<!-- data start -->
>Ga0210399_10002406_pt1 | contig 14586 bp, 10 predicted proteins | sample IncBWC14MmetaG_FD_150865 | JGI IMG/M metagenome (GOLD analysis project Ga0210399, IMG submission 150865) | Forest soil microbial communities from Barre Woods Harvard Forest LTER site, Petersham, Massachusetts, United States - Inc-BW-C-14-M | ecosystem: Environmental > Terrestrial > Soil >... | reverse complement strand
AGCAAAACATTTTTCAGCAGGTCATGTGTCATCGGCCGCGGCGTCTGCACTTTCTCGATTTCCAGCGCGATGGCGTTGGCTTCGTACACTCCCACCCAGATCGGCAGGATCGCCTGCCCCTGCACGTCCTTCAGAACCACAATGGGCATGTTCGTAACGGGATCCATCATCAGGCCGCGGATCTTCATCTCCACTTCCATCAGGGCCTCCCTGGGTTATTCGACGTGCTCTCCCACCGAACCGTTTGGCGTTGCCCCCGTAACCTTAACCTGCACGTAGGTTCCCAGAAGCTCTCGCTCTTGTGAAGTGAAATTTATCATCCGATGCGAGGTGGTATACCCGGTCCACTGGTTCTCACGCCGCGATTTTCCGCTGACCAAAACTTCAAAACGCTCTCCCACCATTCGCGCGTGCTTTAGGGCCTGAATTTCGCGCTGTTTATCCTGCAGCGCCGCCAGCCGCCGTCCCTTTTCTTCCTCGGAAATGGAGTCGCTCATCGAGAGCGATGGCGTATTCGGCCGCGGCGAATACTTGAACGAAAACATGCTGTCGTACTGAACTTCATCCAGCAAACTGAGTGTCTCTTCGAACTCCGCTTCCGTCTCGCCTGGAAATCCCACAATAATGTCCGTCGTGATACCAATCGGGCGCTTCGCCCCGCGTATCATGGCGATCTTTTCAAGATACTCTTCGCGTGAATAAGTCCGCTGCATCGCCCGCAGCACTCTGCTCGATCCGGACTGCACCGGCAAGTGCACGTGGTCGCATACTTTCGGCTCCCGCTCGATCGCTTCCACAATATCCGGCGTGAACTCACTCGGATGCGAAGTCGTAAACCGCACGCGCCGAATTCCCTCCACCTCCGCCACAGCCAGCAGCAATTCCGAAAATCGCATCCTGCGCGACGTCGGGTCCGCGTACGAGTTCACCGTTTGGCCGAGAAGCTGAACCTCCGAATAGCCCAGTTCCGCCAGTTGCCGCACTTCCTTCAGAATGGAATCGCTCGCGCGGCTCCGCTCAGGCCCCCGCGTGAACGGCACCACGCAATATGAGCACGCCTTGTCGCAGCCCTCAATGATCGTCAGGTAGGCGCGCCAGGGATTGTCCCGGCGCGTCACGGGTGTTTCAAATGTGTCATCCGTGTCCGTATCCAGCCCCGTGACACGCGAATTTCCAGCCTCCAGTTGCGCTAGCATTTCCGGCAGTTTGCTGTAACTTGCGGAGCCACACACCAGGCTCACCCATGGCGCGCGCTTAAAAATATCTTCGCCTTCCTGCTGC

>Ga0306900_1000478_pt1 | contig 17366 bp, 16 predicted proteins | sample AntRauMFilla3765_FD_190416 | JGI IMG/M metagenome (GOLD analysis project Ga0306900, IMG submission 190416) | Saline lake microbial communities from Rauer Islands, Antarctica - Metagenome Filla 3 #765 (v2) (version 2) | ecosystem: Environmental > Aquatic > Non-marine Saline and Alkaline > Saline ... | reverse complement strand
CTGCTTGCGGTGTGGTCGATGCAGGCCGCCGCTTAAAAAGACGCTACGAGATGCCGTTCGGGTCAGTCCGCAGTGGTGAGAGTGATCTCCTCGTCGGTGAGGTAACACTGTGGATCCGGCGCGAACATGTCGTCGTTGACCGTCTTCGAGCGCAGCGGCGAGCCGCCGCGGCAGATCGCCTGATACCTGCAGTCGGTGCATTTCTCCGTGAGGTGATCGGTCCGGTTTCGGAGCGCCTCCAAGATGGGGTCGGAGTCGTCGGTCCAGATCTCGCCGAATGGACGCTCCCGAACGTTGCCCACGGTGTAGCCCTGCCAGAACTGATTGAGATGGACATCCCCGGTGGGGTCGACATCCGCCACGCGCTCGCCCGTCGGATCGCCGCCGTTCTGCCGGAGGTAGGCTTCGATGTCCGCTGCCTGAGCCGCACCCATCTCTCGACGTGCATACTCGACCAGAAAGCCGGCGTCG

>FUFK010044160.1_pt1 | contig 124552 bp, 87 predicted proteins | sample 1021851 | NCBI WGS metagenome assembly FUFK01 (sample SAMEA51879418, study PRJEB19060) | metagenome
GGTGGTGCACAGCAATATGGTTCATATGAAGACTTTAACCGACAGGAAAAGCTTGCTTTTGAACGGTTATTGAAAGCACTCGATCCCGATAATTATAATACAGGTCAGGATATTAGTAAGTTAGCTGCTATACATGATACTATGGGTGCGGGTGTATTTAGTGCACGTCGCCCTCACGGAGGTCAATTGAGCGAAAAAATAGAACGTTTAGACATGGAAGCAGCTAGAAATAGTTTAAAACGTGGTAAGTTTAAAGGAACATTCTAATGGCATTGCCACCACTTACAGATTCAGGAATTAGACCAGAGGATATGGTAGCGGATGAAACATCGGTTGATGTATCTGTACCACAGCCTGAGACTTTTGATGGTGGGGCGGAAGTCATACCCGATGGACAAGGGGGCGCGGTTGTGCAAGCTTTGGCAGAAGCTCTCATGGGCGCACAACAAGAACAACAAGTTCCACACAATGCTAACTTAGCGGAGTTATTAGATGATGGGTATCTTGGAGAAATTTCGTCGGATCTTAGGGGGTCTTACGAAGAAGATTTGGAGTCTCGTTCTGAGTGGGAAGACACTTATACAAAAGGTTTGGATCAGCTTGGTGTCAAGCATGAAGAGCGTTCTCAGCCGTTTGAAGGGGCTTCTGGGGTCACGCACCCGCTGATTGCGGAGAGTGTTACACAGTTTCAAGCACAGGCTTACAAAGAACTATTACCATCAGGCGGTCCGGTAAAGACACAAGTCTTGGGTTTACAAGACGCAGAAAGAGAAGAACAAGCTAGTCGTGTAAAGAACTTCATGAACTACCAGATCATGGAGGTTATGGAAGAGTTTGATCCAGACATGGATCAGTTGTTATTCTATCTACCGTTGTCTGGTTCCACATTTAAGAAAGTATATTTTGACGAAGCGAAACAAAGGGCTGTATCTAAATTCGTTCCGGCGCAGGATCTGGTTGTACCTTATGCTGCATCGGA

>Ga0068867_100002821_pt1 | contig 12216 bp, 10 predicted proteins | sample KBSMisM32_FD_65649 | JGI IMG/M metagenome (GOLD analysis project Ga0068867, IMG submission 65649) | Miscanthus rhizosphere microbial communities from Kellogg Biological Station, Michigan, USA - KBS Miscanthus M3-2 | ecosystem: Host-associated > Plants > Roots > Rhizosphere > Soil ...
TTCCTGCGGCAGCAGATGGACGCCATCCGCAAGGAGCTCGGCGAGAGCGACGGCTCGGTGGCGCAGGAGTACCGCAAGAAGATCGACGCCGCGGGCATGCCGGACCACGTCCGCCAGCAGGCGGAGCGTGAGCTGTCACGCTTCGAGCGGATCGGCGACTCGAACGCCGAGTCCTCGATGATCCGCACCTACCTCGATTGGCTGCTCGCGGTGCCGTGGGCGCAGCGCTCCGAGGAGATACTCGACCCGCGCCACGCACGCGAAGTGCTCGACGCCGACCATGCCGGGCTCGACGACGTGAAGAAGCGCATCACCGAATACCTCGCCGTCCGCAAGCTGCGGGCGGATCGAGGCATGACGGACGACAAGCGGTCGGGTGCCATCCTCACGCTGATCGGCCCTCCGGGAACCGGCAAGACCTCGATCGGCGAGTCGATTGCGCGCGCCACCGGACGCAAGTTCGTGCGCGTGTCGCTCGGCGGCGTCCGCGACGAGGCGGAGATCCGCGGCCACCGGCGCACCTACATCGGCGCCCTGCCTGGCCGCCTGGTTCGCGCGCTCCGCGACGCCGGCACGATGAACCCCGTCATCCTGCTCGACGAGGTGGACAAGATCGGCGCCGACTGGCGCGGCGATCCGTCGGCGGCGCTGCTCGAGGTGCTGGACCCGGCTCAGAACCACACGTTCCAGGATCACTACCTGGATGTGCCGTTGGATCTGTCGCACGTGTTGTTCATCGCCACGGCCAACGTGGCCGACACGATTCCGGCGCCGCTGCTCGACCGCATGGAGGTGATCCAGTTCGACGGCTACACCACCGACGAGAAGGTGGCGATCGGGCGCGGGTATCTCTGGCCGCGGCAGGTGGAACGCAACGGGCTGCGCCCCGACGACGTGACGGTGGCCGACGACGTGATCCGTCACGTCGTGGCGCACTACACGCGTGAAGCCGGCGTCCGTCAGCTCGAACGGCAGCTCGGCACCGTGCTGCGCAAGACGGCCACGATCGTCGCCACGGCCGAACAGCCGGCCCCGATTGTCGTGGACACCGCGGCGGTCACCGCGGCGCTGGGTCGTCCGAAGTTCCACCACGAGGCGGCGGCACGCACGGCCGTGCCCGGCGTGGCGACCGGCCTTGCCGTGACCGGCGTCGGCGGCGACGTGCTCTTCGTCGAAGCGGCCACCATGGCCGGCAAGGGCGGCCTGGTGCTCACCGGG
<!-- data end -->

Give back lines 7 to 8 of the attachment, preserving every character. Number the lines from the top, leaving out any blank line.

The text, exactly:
>Ga0068867_100002821_pt1 | contig 12216 bp, 10 predicted proteins | sample KBSMisM32_FD_65649 | JGI IMG/M metagenome (GOLD analysis project Ga0068867, IMG submission 65649) | Miscanthus rhizosphere microbial communities from Kellogg Biological Station, Michigan, USA - KBS Miscanthus M3-2 | ecosystem: Host-associated > Plants > Roots > Rhizosphere > Soil ...
TTCCTGCGGCAGCAGATGGACGCCATCCGCAAGGAGCTCGGCGAGAGCGACGGCTCGGTGGCGCAGGAGTACCGCAAGAAGATCGACGCCGCGGGCATGCCGGACCACGTCCGCCAGCAGGCGGAGCGTGAGCTGTCACGCTTCGAGCGGATCGGCGACTCGAACGCCGAGTCCTCGATGATCCGCACCTACCTCGATTGGCTGCTCGCGGTGCCGTGGGCGCAGCGCTCCGAGGAGATACTCGACCCGCGCCACGCACGCGAAGTGCTCGACGCCGACCATGCCGGGCTCGACGACGTGAAGAAGCGCATCACCGAATACCTCGCCGTCCGCAAGCTGCGGGCGGATCGAGGCATGACGGACGACAAGCGGTCGGGTGCCATCCTCACGCTGATCGGCCCTCCGGGAACCGGCAAGACCTCGATCGGCGAGTCGATTGCGCGCGCCACCGGACGCAAGTTCGTGCGCGTGTCGCTCGGCGGCGTCCGCGACGAGGCGGAGATCCGCGGCCACCGGCGCACCTACATCGGCGCCCTGCCTGGCCGCCTGGTTCGCGCGCTCCGCGACGCCGGCACGATGAACCCCGTCATCCTGCTCGACGAGGTGGACAAGATCGGCGCCGACTGGCGCGGCGATCCGTCGGCGGCGCTGCTCGAGGTGCTGGACCCGGCTCAGAACCACACGTTCCAGGATCACTACCTGGATGTGCCGTTGGATCTGTCGCACGTGTTGTTCATCGCCACGGCCAACGTGGCCGACACGATTCCGGCGCCGCTGCTCGACCGCATGGAGGTGATCCAGTTCGACGGCTACACCACCGACGAGAAGGTGGCGATCGGGCGCGGGTATCTCTGGCCGCGGCAGGTGGAACGCAACGGGCTGCGCCCCGACGACGTGACGGTGGCCGACGACGTGATCCGTCACGTCGTGGCGCACTACACGCGTGAAGCCGGCGTCCGTCAGCTCGAACGGCAGCTCGGCACCGTGCTGCGCAAGACGGCCACGATCGTCGCCACGGCCGAACAGCCGGCCCCGATTGTCGTGGACACCGCGGCGGTCACCGCGGCGCTGGGTCGTCCGAAGTTCCACCACGAGGCGGCGGCACGCACGGCCGTGCCCGGCGTGGCGACCGGCCTTGCCGTGACCGGCGTCGGCGGCGACGTGCTCTTCGTCGAAGCGGCCACCATGGCCGGCAAGGGCGGCCTGGTGCTCACCGGG